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Memantine and Intensive Speech-Language Therapy in Aphasia

Information source: Gabinete Berthier y Martínez
ClinicalTrials.gov processed this data on August 23, 2015
Link to the current ClinicalTrials.gov record.

Condition(s) targeted: Aphasia; Stroke

Intervention: memantine (Drug); constraint-induced language therapy (CIAT) (Behavioral); memantine (Drug); placebo (Drug)

Phase: Phase 4

Status: Completed

Sponsored by: Gabinete Berthier y Martínez

Official(s) and/or principal investigator(s):
Marcelo L. Berthier, M.D., Ph.D, Principal Investigator, Affiliation: Gabinete Berthier y Martínez and Centro de Investigaciones Médico-Sanitarias (CIMES), University of Malaga


- Aphasia, the loss or impairment of language caused by brain damage, is one of the most

devastating cognitive impairments of stroke. Aphasia can be treated with combination of speech-language therapy and drugs. Conventional speech-language therapy in chronic aphasic subjects is of little help and several drugs have been studied with limited success. Therefore other therapeutic strategies are warranted.

- Recent data suggest that drugs (memantine) acting on the brain chemical glutamate may

help the recovery of cognitive deficits, included language, in subjects with vascular dementia. The present study examines the safety profile and efficacy of memantine paired with intensive language therapy in subjects with stroke-related chronic aphasia (more than 1 yr. of evolution).

Clinical Details

Official title: A 24-Week Pilot, Double-Blind, Randomized, Parallel, Placebo-Controlled Study of Memantine and Constraint-Induced Language Therapy in Chronic Poststroke Aphasia:Correlation With Cognitive Evoked Potentials During Recovery.

Study design: Allocation: Randomized, Endpoint Classification: Safety/Efficacy Study, Intervention Model: Parallel Assignment, Masking: Double Blind (Subject, Caregiver, Investigator), Primary Purpose: Treatment

Primary outcome: Language function (overall aphasia severity).

Secondary outcome:


Cognitive evaluation of language function

Changes in event-related potential

Detailed description:

- The efficacy of drugs that act on glutamate such as the N-methyl-D-aspartic acid (NMDA)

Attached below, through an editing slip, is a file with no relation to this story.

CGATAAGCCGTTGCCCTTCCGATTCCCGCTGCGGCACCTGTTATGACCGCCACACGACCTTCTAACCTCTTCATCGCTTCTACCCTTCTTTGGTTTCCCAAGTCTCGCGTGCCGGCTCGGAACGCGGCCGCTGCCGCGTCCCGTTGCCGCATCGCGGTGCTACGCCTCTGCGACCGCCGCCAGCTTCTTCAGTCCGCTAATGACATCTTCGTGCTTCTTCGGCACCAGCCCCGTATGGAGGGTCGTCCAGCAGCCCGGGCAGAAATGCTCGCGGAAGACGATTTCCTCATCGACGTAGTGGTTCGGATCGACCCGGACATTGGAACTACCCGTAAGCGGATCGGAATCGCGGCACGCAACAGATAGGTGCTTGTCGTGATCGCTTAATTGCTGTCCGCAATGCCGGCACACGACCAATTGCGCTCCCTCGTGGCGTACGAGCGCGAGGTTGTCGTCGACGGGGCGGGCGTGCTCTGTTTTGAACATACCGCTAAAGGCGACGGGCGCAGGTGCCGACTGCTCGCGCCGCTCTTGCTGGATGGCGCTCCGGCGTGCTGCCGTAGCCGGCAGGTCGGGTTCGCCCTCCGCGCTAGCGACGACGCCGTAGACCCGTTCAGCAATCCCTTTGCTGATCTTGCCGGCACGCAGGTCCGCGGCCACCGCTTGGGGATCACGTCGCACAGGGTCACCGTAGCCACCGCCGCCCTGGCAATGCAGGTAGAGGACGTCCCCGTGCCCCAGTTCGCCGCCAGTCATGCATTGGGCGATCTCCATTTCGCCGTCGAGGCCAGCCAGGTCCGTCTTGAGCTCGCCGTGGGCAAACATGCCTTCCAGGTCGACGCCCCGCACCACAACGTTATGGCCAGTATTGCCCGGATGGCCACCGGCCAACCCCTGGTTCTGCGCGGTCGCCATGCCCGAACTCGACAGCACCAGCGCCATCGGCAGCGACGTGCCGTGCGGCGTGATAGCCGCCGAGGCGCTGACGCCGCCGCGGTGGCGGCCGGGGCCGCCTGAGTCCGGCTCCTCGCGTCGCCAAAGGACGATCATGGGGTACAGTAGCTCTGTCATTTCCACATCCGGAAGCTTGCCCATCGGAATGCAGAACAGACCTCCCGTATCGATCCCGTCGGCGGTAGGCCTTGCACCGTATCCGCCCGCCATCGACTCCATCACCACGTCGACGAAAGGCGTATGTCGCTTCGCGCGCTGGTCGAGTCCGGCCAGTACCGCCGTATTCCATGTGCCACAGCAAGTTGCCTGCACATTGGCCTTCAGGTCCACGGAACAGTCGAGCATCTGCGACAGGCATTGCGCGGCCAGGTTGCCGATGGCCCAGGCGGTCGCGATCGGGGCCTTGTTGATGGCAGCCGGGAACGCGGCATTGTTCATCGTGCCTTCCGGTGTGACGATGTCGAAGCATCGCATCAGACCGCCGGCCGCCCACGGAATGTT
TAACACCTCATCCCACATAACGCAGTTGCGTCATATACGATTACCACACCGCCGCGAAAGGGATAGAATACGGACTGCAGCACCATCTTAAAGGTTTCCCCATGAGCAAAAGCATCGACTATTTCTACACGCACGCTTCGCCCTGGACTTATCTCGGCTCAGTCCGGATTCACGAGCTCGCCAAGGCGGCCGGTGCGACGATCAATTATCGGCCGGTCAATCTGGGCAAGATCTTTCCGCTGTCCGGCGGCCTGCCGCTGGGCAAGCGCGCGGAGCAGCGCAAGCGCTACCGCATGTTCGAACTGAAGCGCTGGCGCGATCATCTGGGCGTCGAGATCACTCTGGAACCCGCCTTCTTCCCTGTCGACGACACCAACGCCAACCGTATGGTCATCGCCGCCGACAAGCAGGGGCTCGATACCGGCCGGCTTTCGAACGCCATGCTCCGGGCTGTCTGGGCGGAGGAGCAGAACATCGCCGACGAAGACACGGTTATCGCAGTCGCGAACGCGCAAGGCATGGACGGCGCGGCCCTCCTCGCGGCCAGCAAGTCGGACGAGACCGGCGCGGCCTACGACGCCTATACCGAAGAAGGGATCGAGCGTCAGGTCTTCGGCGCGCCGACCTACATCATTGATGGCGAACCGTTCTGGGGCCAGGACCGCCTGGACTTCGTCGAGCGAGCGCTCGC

receptor antagonist memantine requires to be explored in this population. The rationale for using memantine in post-stroke aphasia comes from recent studies on vascular dementia. Data extracted from a recent Cochrane review of randomized controlled trials of memantine in different types of dementia (vascular dementia, Alzheimer's disease, mixed dementia) reveal, after 6 weeks of treatment, beneficial effects on cognition (including language), activities of daily living, behavior and global scales as well as in the global impression of change.

- Recovery from aphasia is possible even in severe cases. While speech-language therapy

remains as the mainstay treatment of aphasia, its effectiveness has not been conclusively proved. This has motivated the planning of more rational therapies (e. g., constraint-induced language therapy [Pulvermüller et al., 2001; 32: 1621-1626]).

- In addition, the neural correlates of improvement of language function can now be

readily detectable with event-related potentials. This is a noninvasive technique that can detect in real time functional brain changes during recovery promoted by the combined action of memantine and constraint-induced language therapy.

- The aim of the present study is to assess the efficacy, safety profile, and functional

correlates of memantine paired with massed language therapy in a sample of patients with chronic poststroke aphasia.


Minimum age: 18 Years. Maximum age: 69 Years. Gender(s): Both.


Inclusion Criteria:

- Chronic aphasia of more than one year duration

- Must be able to complete protocol

Exclusion Criteria:

- Dementia

- Major psychiatric illness

- Severe global aphasia (precludes participation in constraint-induced language


Locations and Contacts

Gabinete Berthier y Martínez and Centro de Investigaciones Médico-Sanitarias (CIMES) University of Malaga, Malaga 29001, Spain
Additional Information

Related publications:

Orgogozo JM, Rigaud AS, Stöffler A, Möbius HJ, Forette F. Efficacy and safety of memantine in patients with mild to moderate vascular dementia: a randomized, placebo-controlled trial (MMM 300). Stroke. 2002 Jul;33(7):1834-9.

Pantoni L. Treatment of vascular dementia: evidence from trials with non-cholinergic drugs. J Neurol Sci. 2004 Nov 15;226(1-2):67-70. Review.

Romàn G. Perspectives in the treatment of vascular dementia. Drugs Today (Barc). 2000 Sep;36(9):641-53.

Starting date: March 2005
Last updated: March 20, 2008

Page last updated: August 23, 2015

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